• Perhaps then , you can begin flying your supplies in or settle in for a long winter of eating potatoes
    You’re right Parson – It is what it is

  • Drivers are already isolated enough already. How does this work for a driver whom only gets a few days off and have kids in school? So does this means everytime a driver goes his/her kids should be tested too before returning to school/work?

  • This is a good idea to limit exposure to others Seafood express and every other companies that used cross border workers should make sure they have some where stay or any trucking company or airline will be fined a minimum of$10000 per case.

    • I have a suspicion that the comment above is made by someone that has never been involved in long haul trucking….
      Ridiculous.

      • I have driven truck for almost 25 years bought my first truck used over 20 years ago
        My father still owns it and it had over 3 million km on it transmission rebuilt 3 times. I used to deliver L T L to new York City until I got fungus in my right foot. I am currently camped out in front of the insurance company head office in Goderich and living in the Homeless shelter in a church basement on the floor at night
        I still drive a medical van as volunteer.

  • There is a reason why there hasn’t been many cases amongst truck drivers. They only come in contact with an average of 5 people a week as most eat in their trucks. Very small chance of a driver getting it and spreading it, yet the public thinks the driver should be secluded at home as well. It’s bad enough the drivers can’t even use a bathroom at most customers. They will be welcomed in to a back door at a grocery store or hospital but can’t come in the front door. Fear is the worst part of this pandemic. Maybe we should all park for a few months and collect cerb, and let the shelves empty out. As Mr Seafood Express says, it is what it is.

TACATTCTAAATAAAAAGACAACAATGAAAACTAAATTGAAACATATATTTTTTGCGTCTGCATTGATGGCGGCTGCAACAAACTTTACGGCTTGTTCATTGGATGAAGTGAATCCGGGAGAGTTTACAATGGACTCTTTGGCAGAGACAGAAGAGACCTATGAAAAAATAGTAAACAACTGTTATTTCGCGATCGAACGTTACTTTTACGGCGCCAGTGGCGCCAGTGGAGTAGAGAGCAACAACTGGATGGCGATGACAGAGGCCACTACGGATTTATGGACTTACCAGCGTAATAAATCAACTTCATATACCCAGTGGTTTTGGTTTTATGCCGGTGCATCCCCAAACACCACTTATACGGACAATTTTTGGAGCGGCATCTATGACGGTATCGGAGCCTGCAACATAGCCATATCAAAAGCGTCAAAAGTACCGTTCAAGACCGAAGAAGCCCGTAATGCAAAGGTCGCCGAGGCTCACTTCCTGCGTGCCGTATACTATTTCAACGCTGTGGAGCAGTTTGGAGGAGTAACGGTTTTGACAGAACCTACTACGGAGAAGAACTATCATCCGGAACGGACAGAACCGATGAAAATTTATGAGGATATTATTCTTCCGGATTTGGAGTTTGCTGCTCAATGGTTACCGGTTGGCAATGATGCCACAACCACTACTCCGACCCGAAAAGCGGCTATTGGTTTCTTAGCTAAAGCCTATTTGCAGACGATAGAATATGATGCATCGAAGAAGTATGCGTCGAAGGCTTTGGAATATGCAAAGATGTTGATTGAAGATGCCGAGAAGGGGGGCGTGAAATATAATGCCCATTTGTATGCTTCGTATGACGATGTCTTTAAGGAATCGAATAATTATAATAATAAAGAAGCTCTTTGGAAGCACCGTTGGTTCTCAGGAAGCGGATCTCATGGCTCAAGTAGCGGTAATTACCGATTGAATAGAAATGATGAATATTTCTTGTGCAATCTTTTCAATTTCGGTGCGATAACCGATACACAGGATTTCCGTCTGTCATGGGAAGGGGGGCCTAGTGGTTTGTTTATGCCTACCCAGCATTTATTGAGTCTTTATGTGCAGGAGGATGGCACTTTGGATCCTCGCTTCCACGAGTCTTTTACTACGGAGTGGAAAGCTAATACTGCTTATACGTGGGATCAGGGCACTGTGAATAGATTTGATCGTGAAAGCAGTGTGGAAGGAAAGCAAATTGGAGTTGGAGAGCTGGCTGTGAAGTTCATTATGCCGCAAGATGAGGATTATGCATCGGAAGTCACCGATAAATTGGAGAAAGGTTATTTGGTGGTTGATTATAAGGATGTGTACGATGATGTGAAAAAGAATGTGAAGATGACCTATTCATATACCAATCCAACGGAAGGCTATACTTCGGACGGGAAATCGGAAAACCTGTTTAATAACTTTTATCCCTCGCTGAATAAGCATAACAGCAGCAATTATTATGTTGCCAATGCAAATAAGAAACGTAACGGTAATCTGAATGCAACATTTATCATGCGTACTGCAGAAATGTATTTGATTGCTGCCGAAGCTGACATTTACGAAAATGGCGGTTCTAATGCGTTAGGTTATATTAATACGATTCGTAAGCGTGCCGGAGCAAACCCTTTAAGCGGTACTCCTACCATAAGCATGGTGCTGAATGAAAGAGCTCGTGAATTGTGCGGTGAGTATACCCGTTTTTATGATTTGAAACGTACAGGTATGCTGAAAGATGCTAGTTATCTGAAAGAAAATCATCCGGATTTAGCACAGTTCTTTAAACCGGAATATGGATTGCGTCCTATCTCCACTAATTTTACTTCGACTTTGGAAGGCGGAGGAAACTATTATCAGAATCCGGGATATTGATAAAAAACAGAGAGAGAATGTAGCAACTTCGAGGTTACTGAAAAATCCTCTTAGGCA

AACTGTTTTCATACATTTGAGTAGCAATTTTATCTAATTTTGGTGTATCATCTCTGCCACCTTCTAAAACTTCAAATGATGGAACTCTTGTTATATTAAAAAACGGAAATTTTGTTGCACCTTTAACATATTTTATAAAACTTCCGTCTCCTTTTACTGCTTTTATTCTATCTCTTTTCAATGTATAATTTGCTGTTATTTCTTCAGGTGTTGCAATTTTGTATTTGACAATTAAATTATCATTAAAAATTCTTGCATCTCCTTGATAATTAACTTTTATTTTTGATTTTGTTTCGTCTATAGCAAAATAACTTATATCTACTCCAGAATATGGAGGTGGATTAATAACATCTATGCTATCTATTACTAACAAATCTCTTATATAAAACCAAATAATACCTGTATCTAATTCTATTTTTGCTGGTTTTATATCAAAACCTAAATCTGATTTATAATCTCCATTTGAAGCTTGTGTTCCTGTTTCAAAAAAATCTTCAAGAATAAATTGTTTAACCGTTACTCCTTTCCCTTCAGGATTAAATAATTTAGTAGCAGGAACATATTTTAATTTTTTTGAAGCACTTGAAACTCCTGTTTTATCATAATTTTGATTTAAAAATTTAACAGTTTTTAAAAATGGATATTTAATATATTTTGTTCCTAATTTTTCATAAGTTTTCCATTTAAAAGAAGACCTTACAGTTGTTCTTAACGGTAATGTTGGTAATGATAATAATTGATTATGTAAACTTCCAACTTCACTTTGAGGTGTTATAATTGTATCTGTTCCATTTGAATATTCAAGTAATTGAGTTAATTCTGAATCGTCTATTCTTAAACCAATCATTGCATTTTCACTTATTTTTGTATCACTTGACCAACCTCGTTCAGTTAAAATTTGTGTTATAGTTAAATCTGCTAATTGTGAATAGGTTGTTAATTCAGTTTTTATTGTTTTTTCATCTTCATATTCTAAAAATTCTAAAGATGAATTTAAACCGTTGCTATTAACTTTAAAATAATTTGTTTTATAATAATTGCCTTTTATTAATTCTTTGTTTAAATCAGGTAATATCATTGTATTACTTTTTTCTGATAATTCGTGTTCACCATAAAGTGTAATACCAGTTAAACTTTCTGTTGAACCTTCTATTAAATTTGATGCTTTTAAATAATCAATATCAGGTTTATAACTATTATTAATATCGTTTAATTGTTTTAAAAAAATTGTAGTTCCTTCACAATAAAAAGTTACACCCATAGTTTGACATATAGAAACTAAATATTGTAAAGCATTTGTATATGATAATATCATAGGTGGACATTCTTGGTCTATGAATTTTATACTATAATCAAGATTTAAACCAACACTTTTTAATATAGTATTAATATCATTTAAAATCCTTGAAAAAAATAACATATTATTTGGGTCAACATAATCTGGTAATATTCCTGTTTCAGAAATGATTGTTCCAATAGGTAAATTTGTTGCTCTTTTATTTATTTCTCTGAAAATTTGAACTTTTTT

• The gov in Ontario is not looking after truck drivers at this time. I do know if you can get C R B or C E R B but too many truck drivers getting sick in the U S and told to their own arrangements for transport and medical treatment.

  • At first we truck drivers had to isolate
    We were offered testing as an essential worker and we were able to come and go and do whatever when home as long as we got tested
    I get tested every week and I do travel outside the bubble as a truck driver now we have to isolate again…….alot doesn’t make sense

  • Too bad, we only get 36 hours to reset before we’re back out on the road. We wont be isolated forever. Screw you PEI. Time to move out of the province, they never cared for us anyways. Not even a single truck stop on the island.

  • Too bad the truckers of Atlantic Canada didn’t have a association to represent them Absolutely ridiculous how these men and ladies are treated. Shut things down for a couple days and see how quickly they become essential workers again.